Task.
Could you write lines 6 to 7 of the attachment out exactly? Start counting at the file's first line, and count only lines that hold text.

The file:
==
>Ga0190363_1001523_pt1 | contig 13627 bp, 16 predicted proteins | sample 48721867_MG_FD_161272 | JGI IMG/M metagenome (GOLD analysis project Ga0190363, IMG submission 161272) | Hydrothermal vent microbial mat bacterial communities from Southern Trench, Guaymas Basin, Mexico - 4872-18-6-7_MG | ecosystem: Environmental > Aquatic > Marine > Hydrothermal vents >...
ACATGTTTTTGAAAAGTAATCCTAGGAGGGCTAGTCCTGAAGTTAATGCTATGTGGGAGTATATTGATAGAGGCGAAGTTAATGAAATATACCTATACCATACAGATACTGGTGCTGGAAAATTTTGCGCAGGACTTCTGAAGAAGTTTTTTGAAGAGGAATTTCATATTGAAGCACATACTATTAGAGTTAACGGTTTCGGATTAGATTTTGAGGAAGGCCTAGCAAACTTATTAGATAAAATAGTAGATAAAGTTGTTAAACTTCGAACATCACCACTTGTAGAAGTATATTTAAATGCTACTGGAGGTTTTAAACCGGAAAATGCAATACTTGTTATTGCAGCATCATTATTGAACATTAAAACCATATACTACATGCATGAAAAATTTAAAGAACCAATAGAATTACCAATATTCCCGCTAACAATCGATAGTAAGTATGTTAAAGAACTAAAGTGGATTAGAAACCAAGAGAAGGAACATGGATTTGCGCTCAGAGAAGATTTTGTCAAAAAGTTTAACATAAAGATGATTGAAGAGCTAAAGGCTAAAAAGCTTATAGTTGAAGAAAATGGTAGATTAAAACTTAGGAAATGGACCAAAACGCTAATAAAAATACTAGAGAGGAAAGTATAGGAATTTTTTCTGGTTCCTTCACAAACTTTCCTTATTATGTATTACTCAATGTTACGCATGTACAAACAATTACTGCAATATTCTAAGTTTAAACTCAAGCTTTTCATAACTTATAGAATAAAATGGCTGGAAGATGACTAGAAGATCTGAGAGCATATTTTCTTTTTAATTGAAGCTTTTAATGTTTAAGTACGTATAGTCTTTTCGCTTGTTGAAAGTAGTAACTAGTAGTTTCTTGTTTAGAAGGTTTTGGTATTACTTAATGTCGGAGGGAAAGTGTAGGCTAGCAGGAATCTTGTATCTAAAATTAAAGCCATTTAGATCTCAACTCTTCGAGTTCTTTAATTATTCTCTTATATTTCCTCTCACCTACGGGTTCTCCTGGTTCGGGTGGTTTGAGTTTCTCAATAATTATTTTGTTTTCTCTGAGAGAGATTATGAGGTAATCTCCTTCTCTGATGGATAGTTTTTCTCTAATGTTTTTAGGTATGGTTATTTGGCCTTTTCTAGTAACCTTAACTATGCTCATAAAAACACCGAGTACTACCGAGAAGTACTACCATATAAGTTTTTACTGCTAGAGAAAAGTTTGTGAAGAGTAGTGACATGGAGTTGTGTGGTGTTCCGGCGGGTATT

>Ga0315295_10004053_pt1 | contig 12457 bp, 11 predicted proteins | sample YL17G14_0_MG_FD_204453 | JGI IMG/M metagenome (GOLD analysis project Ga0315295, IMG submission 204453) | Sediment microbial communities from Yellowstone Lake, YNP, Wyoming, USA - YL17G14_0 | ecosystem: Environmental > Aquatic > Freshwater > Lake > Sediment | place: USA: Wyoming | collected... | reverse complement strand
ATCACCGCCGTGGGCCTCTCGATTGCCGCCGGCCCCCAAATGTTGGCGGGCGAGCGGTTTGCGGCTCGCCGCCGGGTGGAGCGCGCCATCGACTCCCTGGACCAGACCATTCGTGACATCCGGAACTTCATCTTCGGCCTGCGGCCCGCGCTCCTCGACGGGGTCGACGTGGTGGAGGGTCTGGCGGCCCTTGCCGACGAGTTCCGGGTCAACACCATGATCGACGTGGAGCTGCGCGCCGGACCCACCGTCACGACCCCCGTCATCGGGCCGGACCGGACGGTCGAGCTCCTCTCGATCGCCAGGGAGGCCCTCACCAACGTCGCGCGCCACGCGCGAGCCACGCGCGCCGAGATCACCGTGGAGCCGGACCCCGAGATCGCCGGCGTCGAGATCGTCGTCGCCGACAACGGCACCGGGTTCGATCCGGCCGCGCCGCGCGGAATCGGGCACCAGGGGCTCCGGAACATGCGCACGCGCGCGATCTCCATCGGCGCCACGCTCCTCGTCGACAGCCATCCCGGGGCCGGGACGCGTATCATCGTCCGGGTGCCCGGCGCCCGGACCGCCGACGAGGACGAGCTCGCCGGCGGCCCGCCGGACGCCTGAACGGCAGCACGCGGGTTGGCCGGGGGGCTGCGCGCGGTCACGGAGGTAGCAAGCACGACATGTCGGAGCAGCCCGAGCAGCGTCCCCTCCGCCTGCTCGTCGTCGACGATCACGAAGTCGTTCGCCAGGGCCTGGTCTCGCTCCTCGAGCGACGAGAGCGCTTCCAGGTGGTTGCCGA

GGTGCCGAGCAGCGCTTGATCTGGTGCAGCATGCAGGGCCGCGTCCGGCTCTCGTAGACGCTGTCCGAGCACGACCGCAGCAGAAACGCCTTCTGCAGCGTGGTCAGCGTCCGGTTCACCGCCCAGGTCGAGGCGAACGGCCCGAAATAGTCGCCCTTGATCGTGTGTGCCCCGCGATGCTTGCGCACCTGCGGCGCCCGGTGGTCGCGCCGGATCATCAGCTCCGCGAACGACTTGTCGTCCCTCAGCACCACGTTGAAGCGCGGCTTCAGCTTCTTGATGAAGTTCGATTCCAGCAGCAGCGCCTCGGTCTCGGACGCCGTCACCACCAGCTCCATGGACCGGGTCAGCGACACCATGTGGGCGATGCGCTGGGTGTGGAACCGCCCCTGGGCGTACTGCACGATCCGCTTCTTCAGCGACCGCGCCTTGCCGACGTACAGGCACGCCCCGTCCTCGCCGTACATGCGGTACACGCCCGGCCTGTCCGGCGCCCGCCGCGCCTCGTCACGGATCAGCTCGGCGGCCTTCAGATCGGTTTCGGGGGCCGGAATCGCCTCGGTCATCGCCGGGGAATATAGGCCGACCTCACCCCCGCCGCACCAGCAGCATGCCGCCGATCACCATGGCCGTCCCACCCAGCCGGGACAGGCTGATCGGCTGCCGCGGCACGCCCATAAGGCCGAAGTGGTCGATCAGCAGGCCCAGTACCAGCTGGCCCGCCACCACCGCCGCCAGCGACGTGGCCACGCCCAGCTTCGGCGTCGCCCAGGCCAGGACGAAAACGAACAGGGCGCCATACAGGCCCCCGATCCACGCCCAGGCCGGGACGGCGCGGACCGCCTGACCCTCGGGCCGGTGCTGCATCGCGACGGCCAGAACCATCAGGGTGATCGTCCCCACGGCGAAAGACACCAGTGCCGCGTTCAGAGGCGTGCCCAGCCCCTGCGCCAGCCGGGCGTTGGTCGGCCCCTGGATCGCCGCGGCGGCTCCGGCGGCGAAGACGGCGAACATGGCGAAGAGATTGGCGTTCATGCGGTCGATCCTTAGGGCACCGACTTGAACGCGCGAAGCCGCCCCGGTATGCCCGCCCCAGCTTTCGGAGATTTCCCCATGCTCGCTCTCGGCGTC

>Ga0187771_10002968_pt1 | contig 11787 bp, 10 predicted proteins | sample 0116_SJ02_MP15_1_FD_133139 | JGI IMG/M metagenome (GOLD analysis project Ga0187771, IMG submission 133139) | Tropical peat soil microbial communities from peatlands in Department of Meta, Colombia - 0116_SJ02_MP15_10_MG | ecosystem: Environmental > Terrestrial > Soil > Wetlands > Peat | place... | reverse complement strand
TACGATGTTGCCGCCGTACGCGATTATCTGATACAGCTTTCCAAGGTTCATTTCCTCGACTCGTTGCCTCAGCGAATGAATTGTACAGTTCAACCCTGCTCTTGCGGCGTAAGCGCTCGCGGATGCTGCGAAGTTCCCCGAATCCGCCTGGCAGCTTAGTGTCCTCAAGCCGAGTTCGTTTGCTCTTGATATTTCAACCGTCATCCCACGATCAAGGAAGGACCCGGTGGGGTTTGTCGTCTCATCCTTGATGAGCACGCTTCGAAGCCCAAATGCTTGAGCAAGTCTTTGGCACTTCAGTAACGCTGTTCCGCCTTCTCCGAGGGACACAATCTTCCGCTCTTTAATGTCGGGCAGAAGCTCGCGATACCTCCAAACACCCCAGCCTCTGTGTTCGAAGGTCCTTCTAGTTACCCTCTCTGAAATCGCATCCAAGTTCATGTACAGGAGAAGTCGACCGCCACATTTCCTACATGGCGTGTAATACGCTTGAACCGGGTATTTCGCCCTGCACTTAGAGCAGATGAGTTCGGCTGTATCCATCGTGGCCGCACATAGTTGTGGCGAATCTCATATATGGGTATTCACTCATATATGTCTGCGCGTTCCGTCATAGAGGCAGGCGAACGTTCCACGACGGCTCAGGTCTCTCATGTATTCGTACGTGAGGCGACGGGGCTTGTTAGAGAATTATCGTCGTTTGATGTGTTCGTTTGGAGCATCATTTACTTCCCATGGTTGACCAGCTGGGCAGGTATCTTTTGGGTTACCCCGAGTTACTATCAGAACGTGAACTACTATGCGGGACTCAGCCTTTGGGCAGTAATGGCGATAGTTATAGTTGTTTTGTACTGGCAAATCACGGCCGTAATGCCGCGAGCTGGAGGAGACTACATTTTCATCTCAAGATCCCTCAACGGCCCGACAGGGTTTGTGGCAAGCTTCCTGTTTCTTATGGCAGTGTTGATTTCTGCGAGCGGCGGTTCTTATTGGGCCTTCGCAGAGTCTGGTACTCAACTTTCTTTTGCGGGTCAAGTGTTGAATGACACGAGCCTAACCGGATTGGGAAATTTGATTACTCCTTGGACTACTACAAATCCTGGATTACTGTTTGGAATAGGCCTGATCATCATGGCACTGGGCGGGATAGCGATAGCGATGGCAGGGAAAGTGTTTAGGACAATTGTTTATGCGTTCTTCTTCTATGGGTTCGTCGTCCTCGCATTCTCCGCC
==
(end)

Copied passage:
>Ga0187771_10002968_pt1 | contig 11787 bp, 10 predicted proteins | sample 0116_SJ02_MP15_1_FD_133139 | JGI IMG/M metagenome (GOLD analysis project Ga0187771, IMG submission 133139) | Tropical peat soil microbial communities from peatlands in Department of Meta, Colombia - 0116_SJ02_MP15_10_MG | ecosystem: Environmental > Terrestrial > Soil > Wetlands > Peat | place... | reverse complement strand
TACGATGTTGCCGCCGTACGCGATTATCTGATACAGCTTTCCAAGGTTCATTTCCTCGACTCGTTGCCTCAGCGAATGAATTGTACAGTTCAACCCTGCTCTTGCGGCGTAAGCGCTCGCGGATGCTGCGAAGTTCCCCGAATCCGCCTGGCAGCTTAGTGTCCTCAAGCCGAGTTCGTTTGCTCTTGATATTTCAACCGTCATCCCACGATCAAGGAAGGACCCGGTGGGGTTTGTCGTCTCATCCTTGATGAGCACGCTTCGAAGCCCAAATGCTTGAGCAAGTCTTTGGCACTTCAGTAACGCTGTTCCGCCTTCTCCGAGGGACACAATCTTCCGCTCTTTAATGTCGGGCAGAAGCTCGCGATACCTCCAAACACCCCAGCCTCTGTGTTCGAAGGTCCTTCTAGTTACCCTCTCTGAAATCGCATCCAAGTTCATGTACAGGAGAAGTCGACCGCCACATTTCCTACATGGCGTGTAATACGCTTGAACCGGGTATTTCGCCCTGCACTTAGAGCAGATGAGTTCGGCTGTATCCATCGTGGCCGCACATAGTTGTGGCGAATCTCATATATGGGTATTCACTCATATATGTCTGCGCGTTCCGTCATAGAGGCAGGCGAACGTTCCACGACGGCTCAGGTCTCTCATGTATTCGTACGTGAGGCGACGGGGCTTGTTAGAGAATTATCGTCGTTTGATGTGTTCGTTTGGAGCATCATTTACTTCCCATGGTTGACCAGCTGGGCAGGTATCTTTTGGGTTACCCCGAGTTACTATCAGAACGTGAACTACTATGCGGGACTCAGCCTTTGGGCAGTAATGGCGATAGTTATAGTTGTTTTGTACTGGCAAATCACGGCCGTAATGCCGCGAGCTGGAGGAGACTACATTTTCATCTCAAGATCCCTCAACGGCCCGACAGGGTTTGTGGCAAGCTTCCTGTTTCTTATGGCAGTGTTGATTTCTGCGAGCGGCGGTTCTTATTGGGCCTTCGCAGAGTCTGGTACTCAACTTTCTTTTGCGGGTCAAGTGTTGAATGACACGAGCCTAACCGGATTGGGAAATTTGATTACTCCTTGGACTACTACAAATCCTGGATTACTGTTTGGAATAGGCCTGATCATCATGGCACTGGGCGGGATAGCGATAGCGATGGCAGGGAAAGTGTTTAGGACAATTGTTTATGCGTTCTTCTTCTATGGGTTCGTCGTCCTCGCATTCTCCGCC